Expert Says 68% Of Children Under 5, 58%  Women Of Reproductive Age In Nigeria  Anaemic

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By; ALEX UANGBAOJE, Abuja

As Nigeria is transiting to the use of Multiple Micronutrient Supplementation (MMS), for pregnant women, a Nutrition expert has said that 68% of children under 5 and 58% of Women of Reproductive age in Nigeria are Anaemic.

The Expert, Chito Nelson, Head of Nutrition Division, Federal Ministry of Budget and Economic Planning, revealed this in Abuja on Wednesday at a 2-day capacity strengthening workshop for Media on improving visibility of anemia reduction through scale-up of MMS in Nigeria, organized by Civil Society Scaling Up Nutrition in Nigeria (CS-SUNN).

The workshop is aimed at improving the understanding of media on the impacts of Micronutrient deficiencies adolescent girls in Nigeria. 

She said because of the effects of anemia in women and children, it is important that measures are taken to avert those consequences and reduce the effects which are dangerous to their health.

Chito, stated that anaemia could adversely affect maternal and fetal well-being of women, increased morbidity and fetal mortality. Could make pregnant women experiences breathing difficulties, fainting, tiredness, palpitation and sleep difficulties.

She added that it also increases risk of developing perinatal infection, pre-eclampsia, complication of labour and even death and postpartum cognitive impairment.

According to her, the use of MMS by pregnant women is a solution to some of the micro nutrients disorder in women during pregnancy because it has 15 vitamins and minerals, including iron and folic acid in recommended dosage.

“Iron plays a wide range of functions in the body like oxygen transport, physical and neurological growth and development, cellular functioning and synthesis of some hormones.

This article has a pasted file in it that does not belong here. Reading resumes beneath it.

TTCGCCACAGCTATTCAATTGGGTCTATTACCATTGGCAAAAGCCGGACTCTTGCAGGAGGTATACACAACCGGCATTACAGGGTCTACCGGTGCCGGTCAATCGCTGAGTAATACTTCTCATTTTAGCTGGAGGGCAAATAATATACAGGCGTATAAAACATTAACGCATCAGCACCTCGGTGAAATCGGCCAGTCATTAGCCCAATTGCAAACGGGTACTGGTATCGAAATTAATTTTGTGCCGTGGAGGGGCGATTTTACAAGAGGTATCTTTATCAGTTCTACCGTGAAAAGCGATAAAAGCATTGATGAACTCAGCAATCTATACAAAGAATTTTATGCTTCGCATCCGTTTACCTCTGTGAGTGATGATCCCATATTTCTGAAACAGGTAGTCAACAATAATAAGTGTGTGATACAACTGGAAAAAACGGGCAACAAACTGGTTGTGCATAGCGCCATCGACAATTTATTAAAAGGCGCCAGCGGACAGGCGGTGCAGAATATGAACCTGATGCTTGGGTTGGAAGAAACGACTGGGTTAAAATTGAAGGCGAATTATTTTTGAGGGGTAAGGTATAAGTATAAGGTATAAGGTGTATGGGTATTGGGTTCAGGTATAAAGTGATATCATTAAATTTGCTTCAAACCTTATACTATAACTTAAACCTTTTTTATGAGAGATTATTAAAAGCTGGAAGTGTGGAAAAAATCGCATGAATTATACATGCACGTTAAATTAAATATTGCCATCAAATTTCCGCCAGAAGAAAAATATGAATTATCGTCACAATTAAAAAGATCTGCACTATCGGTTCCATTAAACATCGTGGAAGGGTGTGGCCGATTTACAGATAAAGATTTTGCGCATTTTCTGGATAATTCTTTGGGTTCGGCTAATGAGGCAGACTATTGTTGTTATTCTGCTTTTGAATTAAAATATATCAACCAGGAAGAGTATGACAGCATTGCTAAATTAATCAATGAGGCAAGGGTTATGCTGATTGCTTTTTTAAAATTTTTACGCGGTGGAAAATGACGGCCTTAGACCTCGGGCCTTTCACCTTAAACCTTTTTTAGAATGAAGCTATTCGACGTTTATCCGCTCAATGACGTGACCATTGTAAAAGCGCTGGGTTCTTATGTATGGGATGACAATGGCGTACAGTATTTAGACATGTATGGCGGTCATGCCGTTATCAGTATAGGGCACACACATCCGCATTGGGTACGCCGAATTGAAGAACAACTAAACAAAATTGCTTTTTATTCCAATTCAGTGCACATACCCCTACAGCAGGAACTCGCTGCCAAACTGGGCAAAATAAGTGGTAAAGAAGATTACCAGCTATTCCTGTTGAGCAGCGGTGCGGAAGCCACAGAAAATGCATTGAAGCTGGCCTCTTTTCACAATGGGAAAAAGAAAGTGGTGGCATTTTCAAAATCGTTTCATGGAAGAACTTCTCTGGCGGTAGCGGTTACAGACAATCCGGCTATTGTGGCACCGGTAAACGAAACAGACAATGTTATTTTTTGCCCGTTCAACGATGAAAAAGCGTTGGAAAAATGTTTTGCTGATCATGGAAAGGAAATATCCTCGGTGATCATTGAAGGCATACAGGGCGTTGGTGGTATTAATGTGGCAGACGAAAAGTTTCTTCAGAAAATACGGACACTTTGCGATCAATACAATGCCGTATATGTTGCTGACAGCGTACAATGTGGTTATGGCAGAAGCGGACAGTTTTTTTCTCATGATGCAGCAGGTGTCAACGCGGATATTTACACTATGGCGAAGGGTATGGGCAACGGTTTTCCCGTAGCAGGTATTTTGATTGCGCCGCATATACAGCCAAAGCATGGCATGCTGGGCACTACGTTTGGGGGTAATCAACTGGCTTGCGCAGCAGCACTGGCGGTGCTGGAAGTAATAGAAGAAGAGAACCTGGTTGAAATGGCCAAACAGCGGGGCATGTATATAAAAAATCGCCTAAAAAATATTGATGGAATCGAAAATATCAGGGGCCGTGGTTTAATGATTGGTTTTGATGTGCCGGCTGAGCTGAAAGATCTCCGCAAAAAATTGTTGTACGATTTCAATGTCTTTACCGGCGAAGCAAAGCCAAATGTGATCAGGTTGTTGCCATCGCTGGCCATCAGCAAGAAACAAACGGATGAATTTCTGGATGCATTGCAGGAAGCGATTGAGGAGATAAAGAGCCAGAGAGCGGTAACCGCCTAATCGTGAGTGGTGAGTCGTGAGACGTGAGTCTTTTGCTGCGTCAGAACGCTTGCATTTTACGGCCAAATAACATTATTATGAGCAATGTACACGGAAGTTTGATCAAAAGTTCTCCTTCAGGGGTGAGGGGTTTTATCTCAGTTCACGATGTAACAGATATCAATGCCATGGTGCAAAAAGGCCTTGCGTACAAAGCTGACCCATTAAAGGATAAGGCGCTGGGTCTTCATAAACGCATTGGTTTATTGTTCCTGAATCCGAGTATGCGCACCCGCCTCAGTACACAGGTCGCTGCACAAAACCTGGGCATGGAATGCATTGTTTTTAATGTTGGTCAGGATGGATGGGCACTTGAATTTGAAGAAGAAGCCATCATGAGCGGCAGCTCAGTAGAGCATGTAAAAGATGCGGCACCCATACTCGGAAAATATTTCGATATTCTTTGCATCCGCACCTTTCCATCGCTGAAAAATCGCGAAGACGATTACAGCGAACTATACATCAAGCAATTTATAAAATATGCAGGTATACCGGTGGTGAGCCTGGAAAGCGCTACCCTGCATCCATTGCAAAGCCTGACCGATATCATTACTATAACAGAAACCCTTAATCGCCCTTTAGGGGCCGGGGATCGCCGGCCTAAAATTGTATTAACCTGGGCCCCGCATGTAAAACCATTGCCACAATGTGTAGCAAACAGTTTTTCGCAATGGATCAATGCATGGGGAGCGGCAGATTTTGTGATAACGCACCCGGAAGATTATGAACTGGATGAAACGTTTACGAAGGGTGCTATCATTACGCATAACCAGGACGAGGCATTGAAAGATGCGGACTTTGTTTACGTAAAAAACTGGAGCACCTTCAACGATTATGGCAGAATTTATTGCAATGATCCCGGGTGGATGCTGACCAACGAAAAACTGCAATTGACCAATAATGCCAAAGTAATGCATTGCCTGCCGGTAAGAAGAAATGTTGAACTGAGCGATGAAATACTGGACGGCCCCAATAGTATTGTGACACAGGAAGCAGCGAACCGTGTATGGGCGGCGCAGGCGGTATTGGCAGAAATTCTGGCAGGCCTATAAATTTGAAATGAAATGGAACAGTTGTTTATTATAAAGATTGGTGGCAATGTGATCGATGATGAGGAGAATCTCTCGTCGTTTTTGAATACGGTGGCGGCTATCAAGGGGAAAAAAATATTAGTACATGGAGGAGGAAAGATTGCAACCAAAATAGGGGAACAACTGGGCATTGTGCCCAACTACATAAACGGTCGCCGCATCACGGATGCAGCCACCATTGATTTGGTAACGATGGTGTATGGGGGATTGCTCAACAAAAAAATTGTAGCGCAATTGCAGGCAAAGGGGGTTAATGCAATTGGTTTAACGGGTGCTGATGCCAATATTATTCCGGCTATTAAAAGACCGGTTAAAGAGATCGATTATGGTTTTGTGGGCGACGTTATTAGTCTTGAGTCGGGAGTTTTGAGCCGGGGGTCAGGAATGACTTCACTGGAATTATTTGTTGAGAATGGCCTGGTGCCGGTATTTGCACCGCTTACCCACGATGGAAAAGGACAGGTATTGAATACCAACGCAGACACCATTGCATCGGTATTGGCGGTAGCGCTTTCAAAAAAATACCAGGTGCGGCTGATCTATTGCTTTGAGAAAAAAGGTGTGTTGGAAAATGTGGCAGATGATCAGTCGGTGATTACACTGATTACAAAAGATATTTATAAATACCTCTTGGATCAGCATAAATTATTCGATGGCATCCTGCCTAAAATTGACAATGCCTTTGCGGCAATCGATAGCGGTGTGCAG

“Over the past 50 years, Iron Folic Acid (IFA) supplementation has been a core component of ANC for pregnant women around the globe, IFA are critical for the pregnant, However, they are not iron and folate are not the only nutrient that pregnant women may need to support their health and health of their child.

“MMS has 20 years of research provided clear evidence that MMS is more effective than IFA supplementation to prevent adverse birth outcomes. The Last 2 years has seen progress in MMS policy development and implementation research in most countries.

“Now is the time to accelerate implementation and address key issues such as ensuring effective and equitable coverage and a sustainable supply of high-quality and affordable supplements.” The Nutrition expert explained.

In his welcome remarks, CS-SUNN Executive Secretary (ES), Mr. Sunday Okoronkwo, noted that as a country, Nigeria is standing at the crossroads of an urgent and collective challenge; the reduction of anemia, a hidden hunger that affects millions, particularly women and children, across the nation.

“Anemia’s impact on health, cognitive development, and overall productivity is a barrier we must dismantle for the prosperity and well-being of our communities.

“Recognizing the power of informed advocacy and the critical role that media plays in shaping public discourse, this gathering is not just a meeting but a clarion call. It is an invitation to each of you to join hands in a concerted effort to amplify the message that the fight against anemia is winnable, and the scale-up of MMS is a scientifically proven strategy we must embrace.

“CS-SUNN, through this initiative, aims to empower you, our esteemed media professionals, with the knowledge, tools, and resources to effectively communicate the importance of MMS and nutrition interventions. Your voices will echo in homes, policy chambers, and health institutions, igniting action and fostering accountability,”  the ES said.

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